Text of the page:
FBI’s most wanted cyber criminals

The FBI has updated its ‘most wanted’ list to include a number of cyber criminals, offering rewards of up to $3 million for information leading to their arrest. Charged with committing fraud, money laundering, and identity theft that have resulted in financial losses of hundreds of millions of dollars, the below are some of the nation’s most sought-after criminals.


EVGENIY MIKHAILOVICH BOGACHEVAlso known as ‘lucky12345’ and ‘slavik’, Bogachev is accused of running last year’s GameOver Zeus attack, which is thought to have infected more than one million computers worldwide. The attack tricked users into downloading malware, which was then used to steal bank account numbers, passwords, personal identification numbers, and other information necessary to log into online banking accounts.

The FBI has offered a $3 million reward for information on the Russian hacker, who allegedly stole more than $100 million last year in a major cyber crime operation.

This is the largest amount that US authorities have ever offered in a cyber crime case, and Bogachev is one of the FBI’s most wanted cyber criminals.

Reward: $3 million


NICOLAE POPESCUPopescu and his accomplices posted items for sale on auction sites that didn’t really exist, and then sent fraudulent invoices to customers, appearing to be from legitimate online payment services. The money was then wired to their bank accounts.

Reward: $1 million

Members of the People’s Liberation Army of the People’s Republic of China

SUN KAILIANGSUN KAILIANG, HUANG ZHENYU, WEN XINYU, WANG DONG, and GU CHUNHUI are all believed to have been officers in China’s army at some point and are charged with conspiring to penetrate the computer networks of six American companies. They allegedly stole sensitive information including email exchanges among company employees and trade secrets related to technical specifications for nuclear plant designs.

The members ran their operation by sending malicious emails to employees, taking control of their computers to extract the information.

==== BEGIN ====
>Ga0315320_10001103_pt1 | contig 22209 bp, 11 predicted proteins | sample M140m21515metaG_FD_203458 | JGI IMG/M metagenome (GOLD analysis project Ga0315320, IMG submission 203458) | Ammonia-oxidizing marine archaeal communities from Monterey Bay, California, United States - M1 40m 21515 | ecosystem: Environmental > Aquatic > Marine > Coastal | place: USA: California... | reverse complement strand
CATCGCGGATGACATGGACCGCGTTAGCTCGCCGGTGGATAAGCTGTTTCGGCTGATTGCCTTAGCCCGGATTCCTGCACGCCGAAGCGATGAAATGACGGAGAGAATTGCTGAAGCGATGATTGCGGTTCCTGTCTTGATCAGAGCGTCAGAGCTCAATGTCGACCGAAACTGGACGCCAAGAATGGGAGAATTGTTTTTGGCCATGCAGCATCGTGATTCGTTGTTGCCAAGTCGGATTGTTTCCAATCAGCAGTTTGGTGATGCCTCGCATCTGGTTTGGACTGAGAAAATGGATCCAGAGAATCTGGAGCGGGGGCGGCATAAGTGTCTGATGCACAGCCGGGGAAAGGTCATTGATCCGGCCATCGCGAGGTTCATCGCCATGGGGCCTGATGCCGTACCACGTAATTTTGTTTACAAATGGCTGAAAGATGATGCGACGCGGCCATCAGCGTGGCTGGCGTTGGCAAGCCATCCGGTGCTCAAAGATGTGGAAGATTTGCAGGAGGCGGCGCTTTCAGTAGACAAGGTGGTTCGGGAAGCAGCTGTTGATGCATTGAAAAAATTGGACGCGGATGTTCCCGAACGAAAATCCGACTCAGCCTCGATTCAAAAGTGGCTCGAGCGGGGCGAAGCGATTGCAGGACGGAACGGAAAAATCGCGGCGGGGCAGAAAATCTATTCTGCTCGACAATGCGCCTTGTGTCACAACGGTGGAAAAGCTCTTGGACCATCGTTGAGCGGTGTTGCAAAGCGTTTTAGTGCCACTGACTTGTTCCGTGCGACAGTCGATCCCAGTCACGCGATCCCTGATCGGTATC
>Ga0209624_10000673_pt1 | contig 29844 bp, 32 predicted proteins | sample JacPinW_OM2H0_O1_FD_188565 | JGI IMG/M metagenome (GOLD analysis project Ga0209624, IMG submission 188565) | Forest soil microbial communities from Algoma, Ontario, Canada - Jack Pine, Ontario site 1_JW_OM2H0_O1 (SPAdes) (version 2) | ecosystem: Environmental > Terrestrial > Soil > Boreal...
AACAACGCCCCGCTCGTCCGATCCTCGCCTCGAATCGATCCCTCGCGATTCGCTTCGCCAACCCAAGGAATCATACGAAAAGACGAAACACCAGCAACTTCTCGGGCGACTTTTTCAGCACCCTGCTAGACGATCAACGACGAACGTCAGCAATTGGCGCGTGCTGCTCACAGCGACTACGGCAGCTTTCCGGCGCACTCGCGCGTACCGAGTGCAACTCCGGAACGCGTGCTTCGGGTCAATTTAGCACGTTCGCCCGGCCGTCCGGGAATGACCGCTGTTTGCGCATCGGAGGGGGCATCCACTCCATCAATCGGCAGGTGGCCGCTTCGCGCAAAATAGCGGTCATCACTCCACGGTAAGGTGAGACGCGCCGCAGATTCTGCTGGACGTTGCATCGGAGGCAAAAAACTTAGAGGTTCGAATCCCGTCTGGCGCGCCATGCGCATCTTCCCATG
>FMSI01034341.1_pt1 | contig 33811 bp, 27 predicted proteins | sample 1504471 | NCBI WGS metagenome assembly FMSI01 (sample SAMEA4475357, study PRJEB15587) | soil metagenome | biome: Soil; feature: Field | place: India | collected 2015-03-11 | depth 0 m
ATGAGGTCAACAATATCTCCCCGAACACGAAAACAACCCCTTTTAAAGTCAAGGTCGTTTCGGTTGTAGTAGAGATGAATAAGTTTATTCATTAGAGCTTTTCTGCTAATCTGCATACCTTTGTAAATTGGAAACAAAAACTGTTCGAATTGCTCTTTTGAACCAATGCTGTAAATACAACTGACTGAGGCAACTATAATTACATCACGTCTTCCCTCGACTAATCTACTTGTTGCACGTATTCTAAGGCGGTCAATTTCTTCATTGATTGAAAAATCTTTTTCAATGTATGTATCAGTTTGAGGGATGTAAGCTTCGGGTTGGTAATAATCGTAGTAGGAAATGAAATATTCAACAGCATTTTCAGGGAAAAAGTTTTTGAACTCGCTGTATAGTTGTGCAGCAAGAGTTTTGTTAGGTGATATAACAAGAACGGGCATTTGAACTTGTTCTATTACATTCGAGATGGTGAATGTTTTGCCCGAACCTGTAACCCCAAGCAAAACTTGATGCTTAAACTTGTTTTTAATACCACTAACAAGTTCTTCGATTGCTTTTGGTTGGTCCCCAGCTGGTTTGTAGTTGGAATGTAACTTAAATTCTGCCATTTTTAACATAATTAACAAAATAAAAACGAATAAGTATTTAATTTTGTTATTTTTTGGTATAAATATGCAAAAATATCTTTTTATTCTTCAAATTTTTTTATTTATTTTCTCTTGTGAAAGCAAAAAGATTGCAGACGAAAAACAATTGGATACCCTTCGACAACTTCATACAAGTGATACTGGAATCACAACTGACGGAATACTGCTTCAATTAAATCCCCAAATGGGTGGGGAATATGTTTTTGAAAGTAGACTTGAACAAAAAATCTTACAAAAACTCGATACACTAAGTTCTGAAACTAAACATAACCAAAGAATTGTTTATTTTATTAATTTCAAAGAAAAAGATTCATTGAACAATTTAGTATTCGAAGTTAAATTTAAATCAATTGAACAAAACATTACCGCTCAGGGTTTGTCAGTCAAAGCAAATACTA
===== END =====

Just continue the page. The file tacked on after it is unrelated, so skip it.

ALEXSEY BELANBelan is charged with computer intrusion, aggravated identity theft, and fraud in connection with a computer. He is believed to have intruded into the computer networks of three major US-based e-commerce companies in Nevada and California. Belan allegedly stole the user data from these companies and then negotiated its sale.

Reward: $100,000


PETERIS SAHUROVSDefrauding Internet users of more than $2 million, Sahurovs is wanted for his alleged involvement in an international cyber crime scheme. Acting as an advertising agency, Sahurovs advertised a fictitious hotel chain on a newspaper’s website. When clicked on, the advertisements infected users’ computers with malware. Victims then had to purchase antivirus software from Sahurovs to regain control of their computers.

Reward: $50,000


 SHAILESHKUMAR P. JAINJain and Sundin are wanted for their alleged involvement in a scheme that caused Internet users to purchase bogus software products, resulting in consumer losses of more than $100 million.

Through fake advertisements placed on legitimate companies’ websites via browser hijacking, Jain and his accomplice deceived Internet users into believing that their computers were infected with ‘malware’ and pushed them to purchase software to rectify this.

Reward: $20,000 each

Deploying effective cybersecurity measures is critical

It’s scary to think that these criminals are still at large and quite possibly working on their next big money-making scheme. With international companies, federal agencies and everyday users at risk, it’s critical that companies deploy effective cybersecurity measures to mitigate the threat of a cyber attack and to protect their customers.

Businesses with an international presence will be able to learn how to get cyber secure from expert Alan Calder.

IT Governance has launched a series of free webinars touching on local issues and regional compliance matters to help businesses in different parts of the world improve their cybersecurity posture while adhering to regional legislation.

Led by global cybersecurity authority Alan Calder, the “Using international standards to improve US cybersecurity” webinar will be held on March 18, 2015.

Register for free today >>

Using international standards to improve US cybersecurity